The Super Graphic is designed for convenience in handling. All locks and releases are readily accessible for adjustments and are large enough and properly shaped for foolproof operation.  The front lens standard swings, tilts and shifts have “click-stop” neutral positions.  The electronic shutter and flash tripping button can be used without changing hand position. The automatic focusing scale is on top of the camera for ease of
reading. All the flash shutter connections are internally wired to minimize dangling cords and prevent misfires from partially disconnected plugs.  A removable long optical viewfinder is supplied as an accessory.

Construction Features:
For maximum strength, resilience, precision, production cost savings and minimum weight, the Super Graphic uses an extruded strip bent to shape, and butt welded at the bottom joint. Integral beads on the edges add rigidity and serve as trim strips for the leather-grained covering. For parts requiring light absorption, black
anodizing replaces paint, which ends chipping and scratching.  Other precision parts are die-cast aluminum or magnesium to further minimize weight.

New Features:

1. Automatic flash setting calculator operates as part of the focusing scale on the top of the camera for determining the correct f stop.
2. Horizontal swing and forward tilt movements of the lensboard are standard, along with rising, shifting, and backward tilting movements.  The horizontal shift is usable even with short lenses.
3. A spring loaded focusing track was added for stability. An improved yoke is now “V” guide, running entire length of each side of the bed.
4. A revolving back that locks in the horizontal or vertical position. The rotation works in either direction accommodating a left-handed user, if necessary.
5. A removable focusing hood for quiet, one-handed operation was added.
6. A dark slide holding clip, on the focusing hood, runs the full length on the back of the hood and is made of “phosphorus bronze.”
7. Larger, easier-to-handle rangefinder cams and a simplified mechanism for easiest changing of cams was added.
8. Rangefinder focusing from 90mm wide-angle lenses to telephoto lenses is standard.
9. Interchangeable, internally wired, lensboard assemblies for either flashbulbs or electronic flash provide connection through the camera body.
10. A double cam action slide lock on the Graflok back provides positive positioning of the Grafmatic, Film Pack, Roll Holder and Polaroid film holders.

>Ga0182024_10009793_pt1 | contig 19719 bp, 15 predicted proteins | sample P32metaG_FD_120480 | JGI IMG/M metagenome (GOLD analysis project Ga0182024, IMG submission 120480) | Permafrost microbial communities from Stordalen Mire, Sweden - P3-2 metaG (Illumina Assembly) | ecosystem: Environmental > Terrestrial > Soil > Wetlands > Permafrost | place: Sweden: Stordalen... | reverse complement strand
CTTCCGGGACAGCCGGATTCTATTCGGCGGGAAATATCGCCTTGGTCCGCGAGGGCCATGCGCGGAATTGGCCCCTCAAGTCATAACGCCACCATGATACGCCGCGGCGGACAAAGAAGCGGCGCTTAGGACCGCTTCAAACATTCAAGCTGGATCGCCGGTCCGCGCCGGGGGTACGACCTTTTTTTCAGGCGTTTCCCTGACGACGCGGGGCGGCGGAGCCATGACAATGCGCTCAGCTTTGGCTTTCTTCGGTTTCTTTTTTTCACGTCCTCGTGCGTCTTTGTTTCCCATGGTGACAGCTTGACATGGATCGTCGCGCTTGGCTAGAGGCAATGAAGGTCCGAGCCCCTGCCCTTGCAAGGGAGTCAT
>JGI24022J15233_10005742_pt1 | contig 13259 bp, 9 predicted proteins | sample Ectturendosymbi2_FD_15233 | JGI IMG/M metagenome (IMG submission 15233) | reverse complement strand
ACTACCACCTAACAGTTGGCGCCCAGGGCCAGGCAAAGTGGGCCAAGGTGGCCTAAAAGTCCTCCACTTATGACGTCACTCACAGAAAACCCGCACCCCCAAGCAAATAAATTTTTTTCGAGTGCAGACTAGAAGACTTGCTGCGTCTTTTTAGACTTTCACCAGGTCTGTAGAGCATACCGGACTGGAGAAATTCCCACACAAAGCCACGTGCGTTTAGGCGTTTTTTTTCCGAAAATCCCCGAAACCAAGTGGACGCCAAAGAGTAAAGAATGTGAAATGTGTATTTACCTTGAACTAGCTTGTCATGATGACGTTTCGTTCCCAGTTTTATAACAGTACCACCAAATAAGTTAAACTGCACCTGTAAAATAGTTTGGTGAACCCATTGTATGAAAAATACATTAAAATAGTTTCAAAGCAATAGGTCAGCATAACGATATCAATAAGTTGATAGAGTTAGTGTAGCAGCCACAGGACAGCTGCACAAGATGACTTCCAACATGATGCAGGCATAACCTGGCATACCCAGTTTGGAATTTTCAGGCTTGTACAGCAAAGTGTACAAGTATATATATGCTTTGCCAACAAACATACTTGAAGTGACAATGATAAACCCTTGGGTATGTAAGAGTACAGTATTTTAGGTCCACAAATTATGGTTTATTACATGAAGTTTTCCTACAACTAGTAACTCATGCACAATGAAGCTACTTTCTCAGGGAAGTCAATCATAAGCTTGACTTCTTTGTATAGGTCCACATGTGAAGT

11. A built-in electrical socket on the lower right side accepts a polarized three-prong pin cord for the Graflite and the Stroboflash, providing internal shutter synchronization and eliminates cords dangling from the shutter.

12. A Presslock Tripod Mount accessory for instant and solid attachment or removal of the camera when fitted to a tripod.

13. A new type bed lock arrangement, rotation of either focusing knob, locks or unlocks the bed, which eliminates accidental releasing.
14. The Super has a high-precision builtin rangefinder. The rangefinder cam operates the focusing scale indicator on the stop of the camera, so that the scale always matches the lens used. Shown below is the Pacemaker rangefinder, which is the same system used in the Super Graphic, with a few changes.
15. An electronic shutter and flash tripping release button are located conveniently for left -hand operation. The BC circuit is powered by two 22.5-volt Eveready batteries (number 412) for tripping the solenoid in the base of the front lens standard.
The same circuit can also be tripped from the Graflite two-cell flash unit red button with the addition of the Y cord (Catalog number 2808) for flash bulb firing.
When introduced in 1958, the Super “outfit” sold for $416, while the 4x5 Pacemaker Crown Graphic outfit with the same shutter sold for $340. The Super Graphic remained in the Graflex line through 1973,
when camera sales were discontinued. In that year, the Super outfit sold for $641 and a 4x5 Pacemaker Crown outfit for $543. 
The 4x5 Super Speed Graphic
The Super Speed Graphic was introduced in 1959 and last sold in 1969, when Graflex stopped production of the Graflex 1000 shutter.  The only difference between the Super Graphic and the Super Speed Graphic was the introduction of the Graflex 1/1000 leaf shutter. The bodies are the same.  Up to that time, the fastest leaf shutter was 1/500. The Graflex 1/1000 shutter was a revolutionary design. For further information, see my article in the GHQ Volume 5, Number 1, titled “The Dream Shutter.”

If your camera needs to be repaired, I highly recommend Fred Lustig.  Mr. Lustig has provided quality Graflex service for many years and has a good supply of parts for the 1000 shutter and the Super Graphic.
He can be reached by mail at 4790 Caughlin Parkway, No. 433, Reno, NV 89509, or by phone at (775) 746-0111.

Graflex Trade Notes, February 1958.
Graflex Super Graphic/Super Speed Graphic Instruction Manual.